Throughout his over fifty year career, Ming Cho Lee has created a countless iconic set designs. The following images provide only a small sample of his over three hundred brilliant designs.
Joe Papp’s Public and the New York Shakespeare Festival
Lee produced most of the sets for what is now New York’s Public Theater under Joseph Papp. This began with Lee’s extensive work during The New York Shakespeare Festival, or what is now, Shakespeare in the Park.1 His 1964 production of Electra at the Public’s Delacorte theater was his first major achievement. This was described as the first set with “a completely non-literal abstract design, though at the same time it was real, an emblem, an icon. It wasn’t the illustration of a place, it was the pure expression of a play.”2
There are designs where I feel I have reached a certain point of development, but that doesn’t mean that I have done definitive work. There is no question that the 1964 Electra was both a starting point and a landmark. I think it affected the nature of American design. Would I do it that way now? I hope not.2
[On the Delacorte Theater] The first thing you do is figure out where to put the microphones. It was all very primitive. Al the staging was controlled by where you were in relation to the mikes.
Lee would design other works at the Public Theater under Papp such as the musical Hair, in which he utilized the elements of collage. He also designed Ntozake Shange’s for colored girls who have considered suicide when the rainbow is enuf. This involved a simple set with an elaborate red rose hanging upstage.
Opera and Martha Graham Dance Company
Lee worked with opera and dance in addition to theater. He believes that his work with the the Martha Graham Dance Company was integral in making him the artist he is today.
Lee would go on to design for Arena Stage which would become a second home to him. The stage was not spherical but rectangular, which added to the difficulty of designing for performance in the round. The sight lines were also difficult for Lee to navigate but time after time he created beautiful set designs.1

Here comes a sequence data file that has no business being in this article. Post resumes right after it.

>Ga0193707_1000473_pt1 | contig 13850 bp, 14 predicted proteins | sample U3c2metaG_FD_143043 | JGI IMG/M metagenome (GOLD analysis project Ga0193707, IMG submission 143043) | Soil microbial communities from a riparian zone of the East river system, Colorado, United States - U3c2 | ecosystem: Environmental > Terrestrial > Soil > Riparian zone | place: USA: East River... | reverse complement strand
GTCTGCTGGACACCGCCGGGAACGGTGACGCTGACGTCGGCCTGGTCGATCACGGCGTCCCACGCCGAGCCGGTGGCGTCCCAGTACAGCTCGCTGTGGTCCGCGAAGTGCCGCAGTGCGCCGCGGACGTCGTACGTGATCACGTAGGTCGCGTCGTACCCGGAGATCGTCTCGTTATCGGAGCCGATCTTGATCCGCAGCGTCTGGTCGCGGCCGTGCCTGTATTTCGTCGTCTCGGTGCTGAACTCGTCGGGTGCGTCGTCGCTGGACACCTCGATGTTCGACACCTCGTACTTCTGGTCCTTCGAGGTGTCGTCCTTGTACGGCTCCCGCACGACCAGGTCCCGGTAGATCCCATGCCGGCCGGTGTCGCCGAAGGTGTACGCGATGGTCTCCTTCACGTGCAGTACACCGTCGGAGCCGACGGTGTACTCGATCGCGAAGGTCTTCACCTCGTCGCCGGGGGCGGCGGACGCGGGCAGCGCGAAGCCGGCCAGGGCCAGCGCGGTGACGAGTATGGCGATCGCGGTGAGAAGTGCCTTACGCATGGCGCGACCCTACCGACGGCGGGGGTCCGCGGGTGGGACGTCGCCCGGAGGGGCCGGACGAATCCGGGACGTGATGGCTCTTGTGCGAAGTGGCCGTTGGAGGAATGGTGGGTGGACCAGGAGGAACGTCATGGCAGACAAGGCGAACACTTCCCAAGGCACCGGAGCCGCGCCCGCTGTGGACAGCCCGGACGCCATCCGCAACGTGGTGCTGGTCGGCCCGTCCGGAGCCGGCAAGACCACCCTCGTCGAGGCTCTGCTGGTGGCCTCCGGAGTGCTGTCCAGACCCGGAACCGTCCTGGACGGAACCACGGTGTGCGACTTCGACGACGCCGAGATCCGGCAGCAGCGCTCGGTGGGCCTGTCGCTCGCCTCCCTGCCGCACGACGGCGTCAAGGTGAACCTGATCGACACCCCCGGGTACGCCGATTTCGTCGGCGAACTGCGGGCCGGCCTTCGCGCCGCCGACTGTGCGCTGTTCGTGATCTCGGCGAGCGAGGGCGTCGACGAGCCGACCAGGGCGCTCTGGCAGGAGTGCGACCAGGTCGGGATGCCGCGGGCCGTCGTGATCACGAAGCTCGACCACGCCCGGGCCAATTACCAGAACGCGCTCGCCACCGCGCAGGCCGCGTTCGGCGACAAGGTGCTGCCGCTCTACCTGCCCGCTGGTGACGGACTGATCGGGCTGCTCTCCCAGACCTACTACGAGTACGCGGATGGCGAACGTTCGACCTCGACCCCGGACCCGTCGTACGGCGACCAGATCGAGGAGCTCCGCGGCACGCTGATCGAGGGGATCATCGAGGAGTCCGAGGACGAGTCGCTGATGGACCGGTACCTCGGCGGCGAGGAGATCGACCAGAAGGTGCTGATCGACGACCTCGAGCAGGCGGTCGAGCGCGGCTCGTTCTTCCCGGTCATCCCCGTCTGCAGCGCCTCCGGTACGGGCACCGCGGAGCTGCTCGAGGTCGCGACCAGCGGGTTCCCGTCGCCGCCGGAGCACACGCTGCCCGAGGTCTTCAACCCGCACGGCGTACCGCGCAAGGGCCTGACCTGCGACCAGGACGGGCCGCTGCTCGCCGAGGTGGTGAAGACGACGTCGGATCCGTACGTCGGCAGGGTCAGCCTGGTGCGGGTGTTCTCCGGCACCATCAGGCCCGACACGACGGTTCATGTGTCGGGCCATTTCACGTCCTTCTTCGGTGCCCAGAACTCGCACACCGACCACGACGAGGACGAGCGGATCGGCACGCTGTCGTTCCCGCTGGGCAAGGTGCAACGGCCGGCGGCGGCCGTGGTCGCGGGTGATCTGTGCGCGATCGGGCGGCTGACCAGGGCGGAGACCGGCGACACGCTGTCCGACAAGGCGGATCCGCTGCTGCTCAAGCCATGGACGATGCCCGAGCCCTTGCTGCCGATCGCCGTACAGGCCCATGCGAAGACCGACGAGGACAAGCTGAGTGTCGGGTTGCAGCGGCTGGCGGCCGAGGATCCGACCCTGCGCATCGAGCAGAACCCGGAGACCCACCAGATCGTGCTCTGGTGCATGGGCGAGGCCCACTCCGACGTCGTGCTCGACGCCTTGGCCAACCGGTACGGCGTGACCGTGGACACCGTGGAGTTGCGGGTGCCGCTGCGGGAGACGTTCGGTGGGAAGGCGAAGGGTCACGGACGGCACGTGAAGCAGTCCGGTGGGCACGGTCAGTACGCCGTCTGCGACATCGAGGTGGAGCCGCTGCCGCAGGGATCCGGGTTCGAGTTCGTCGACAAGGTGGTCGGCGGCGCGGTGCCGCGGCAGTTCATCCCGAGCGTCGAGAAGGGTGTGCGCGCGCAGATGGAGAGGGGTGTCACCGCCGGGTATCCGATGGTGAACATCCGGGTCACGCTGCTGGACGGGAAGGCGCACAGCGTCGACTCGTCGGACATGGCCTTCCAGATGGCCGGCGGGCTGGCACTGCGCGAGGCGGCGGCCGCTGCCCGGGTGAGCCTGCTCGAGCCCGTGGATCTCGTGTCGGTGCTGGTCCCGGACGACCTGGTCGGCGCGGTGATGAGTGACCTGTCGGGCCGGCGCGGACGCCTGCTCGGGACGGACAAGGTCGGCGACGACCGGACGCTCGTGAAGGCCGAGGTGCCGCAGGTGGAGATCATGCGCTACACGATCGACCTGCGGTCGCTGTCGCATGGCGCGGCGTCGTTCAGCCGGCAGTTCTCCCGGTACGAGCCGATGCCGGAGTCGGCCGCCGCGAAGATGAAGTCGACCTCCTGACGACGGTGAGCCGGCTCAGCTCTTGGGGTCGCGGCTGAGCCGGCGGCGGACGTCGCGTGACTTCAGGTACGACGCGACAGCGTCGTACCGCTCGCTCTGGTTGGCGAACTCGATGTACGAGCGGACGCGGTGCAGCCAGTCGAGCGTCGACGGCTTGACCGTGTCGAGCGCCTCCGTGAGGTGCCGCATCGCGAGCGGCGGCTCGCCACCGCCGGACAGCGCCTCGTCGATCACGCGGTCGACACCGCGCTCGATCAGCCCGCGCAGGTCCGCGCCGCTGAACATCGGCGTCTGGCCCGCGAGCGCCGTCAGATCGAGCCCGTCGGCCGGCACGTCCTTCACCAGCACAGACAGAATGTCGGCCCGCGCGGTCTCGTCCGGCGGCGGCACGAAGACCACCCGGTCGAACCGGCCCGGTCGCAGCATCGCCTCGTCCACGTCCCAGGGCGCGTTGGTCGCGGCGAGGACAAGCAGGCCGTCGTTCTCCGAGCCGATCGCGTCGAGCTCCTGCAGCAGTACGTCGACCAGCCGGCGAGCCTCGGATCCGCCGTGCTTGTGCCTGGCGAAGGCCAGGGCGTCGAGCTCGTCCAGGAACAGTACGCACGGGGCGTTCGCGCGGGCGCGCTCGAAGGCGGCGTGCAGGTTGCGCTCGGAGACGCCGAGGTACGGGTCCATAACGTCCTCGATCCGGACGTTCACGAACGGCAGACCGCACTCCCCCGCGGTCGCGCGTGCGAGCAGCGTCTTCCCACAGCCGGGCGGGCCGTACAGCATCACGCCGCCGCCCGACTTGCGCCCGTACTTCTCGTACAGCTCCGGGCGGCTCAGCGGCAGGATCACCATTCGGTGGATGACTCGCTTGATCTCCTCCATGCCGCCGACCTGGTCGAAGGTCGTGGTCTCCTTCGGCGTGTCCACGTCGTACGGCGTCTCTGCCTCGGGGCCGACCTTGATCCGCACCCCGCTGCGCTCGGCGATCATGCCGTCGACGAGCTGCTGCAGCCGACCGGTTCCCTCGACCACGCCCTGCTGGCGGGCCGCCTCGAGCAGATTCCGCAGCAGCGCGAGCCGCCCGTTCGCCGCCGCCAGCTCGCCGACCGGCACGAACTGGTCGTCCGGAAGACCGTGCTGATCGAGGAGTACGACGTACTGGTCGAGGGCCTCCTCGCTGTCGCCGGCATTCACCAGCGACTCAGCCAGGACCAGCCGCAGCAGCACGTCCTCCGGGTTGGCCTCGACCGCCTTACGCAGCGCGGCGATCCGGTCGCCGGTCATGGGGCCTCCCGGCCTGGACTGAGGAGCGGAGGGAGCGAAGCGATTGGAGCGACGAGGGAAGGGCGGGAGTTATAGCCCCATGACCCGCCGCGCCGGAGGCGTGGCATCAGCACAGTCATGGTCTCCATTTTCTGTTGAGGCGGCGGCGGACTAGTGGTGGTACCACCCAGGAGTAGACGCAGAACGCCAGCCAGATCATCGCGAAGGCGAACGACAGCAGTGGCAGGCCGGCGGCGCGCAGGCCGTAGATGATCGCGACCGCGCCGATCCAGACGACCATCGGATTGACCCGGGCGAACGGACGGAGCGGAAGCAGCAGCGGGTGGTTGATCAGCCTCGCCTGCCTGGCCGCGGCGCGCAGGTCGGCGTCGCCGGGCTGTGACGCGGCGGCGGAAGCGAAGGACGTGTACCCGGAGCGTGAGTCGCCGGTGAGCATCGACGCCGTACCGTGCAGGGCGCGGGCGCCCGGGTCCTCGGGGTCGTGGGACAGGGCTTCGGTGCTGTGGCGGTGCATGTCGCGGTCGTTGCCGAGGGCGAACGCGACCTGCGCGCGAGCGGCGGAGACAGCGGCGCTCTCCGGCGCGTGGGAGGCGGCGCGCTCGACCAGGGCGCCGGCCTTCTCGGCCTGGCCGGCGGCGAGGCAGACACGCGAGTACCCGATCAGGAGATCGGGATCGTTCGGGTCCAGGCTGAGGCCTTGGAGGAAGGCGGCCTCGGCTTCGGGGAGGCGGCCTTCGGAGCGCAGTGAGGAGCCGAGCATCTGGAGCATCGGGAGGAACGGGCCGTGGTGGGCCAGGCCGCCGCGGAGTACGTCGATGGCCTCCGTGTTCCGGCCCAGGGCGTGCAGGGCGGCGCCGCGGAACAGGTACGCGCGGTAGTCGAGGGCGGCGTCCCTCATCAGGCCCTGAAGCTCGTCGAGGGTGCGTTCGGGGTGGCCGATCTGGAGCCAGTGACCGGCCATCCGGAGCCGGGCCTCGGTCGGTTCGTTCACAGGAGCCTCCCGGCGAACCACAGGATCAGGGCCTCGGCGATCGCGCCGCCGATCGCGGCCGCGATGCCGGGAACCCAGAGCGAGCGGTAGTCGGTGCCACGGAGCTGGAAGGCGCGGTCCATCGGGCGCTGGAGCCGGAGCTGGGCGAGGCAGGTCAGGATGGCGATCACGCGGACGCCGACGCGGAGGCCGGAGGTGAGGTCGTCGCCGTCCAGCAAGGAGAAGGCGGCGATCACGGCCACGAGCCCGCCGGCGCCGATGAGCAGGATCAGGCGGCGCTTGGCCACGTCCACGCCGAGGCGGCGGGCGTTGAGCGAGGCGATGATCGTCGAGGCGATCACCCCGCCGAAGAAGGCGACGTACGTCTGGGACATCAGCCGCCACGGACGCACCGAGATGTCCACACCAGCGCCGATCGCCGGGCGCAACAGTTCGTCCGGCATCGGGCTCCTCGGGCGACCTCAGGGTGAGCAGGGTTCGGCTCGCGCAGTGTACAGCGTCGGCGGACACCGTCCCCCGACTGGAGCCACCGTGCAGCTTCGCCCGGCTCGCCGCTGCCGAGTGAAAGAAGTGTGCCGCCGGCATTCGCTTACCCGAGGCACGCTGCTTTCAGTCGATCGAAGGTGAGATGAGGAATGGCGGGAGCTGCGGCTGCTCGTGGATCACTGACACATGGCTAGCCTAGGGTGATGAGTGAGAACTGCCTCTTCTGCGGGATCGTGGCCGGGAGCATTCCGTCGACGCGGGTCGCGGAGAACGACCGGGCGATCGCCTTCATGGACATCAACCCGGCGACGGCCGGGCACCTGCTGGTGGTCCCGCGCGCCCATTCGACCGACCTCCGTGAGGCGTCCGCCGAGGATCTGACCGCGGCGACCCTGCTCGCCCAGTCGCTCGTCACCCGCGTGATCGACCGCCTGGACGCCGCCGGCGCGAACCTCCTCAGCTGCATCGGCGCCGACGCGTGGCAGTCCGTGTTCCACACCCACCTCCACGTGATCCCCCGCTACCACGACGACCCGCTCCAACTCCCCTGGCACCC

The Mark Taper Forum
At the Mark Taper Forum in Los Angeles, artistic director Gordon Davidson always knew that he could trust Ming Cho Lee to explore the “three-dimensionality of the thrust and the intersection of stage and audience.”1
“I never had to explain that to Ming. He thrived on it. He was very sensitive to how the set lived within the larger space.” -Gordon Davidson
The Actor’s Theatre of Louisville
At the Actor’s Theatre of Louisville former producing director Jon Jory only had positive words for Lee.
“He disguised his classes as productions. I have no degree beyond high school, but I have a master’s degree from the University of Ming.”-Jon Jory1
The Shakespeare Theater Company
At the Shakespeare Theater Company in Washington D.C., Lee designed six productions in the eight years before he retired.1
“I felt that Macbeth required a serious examination in order to get to the darkest side of the play – an evil that is layered and not immediately visible…It was striking and well received but never got beyond the unusual Macbeth look, and I was never truly frightened.” – Ming Cho Lee2
In 1983 Lee would win a Tony Award for the play K2 which premiered at the Brooks Atkinson Theater.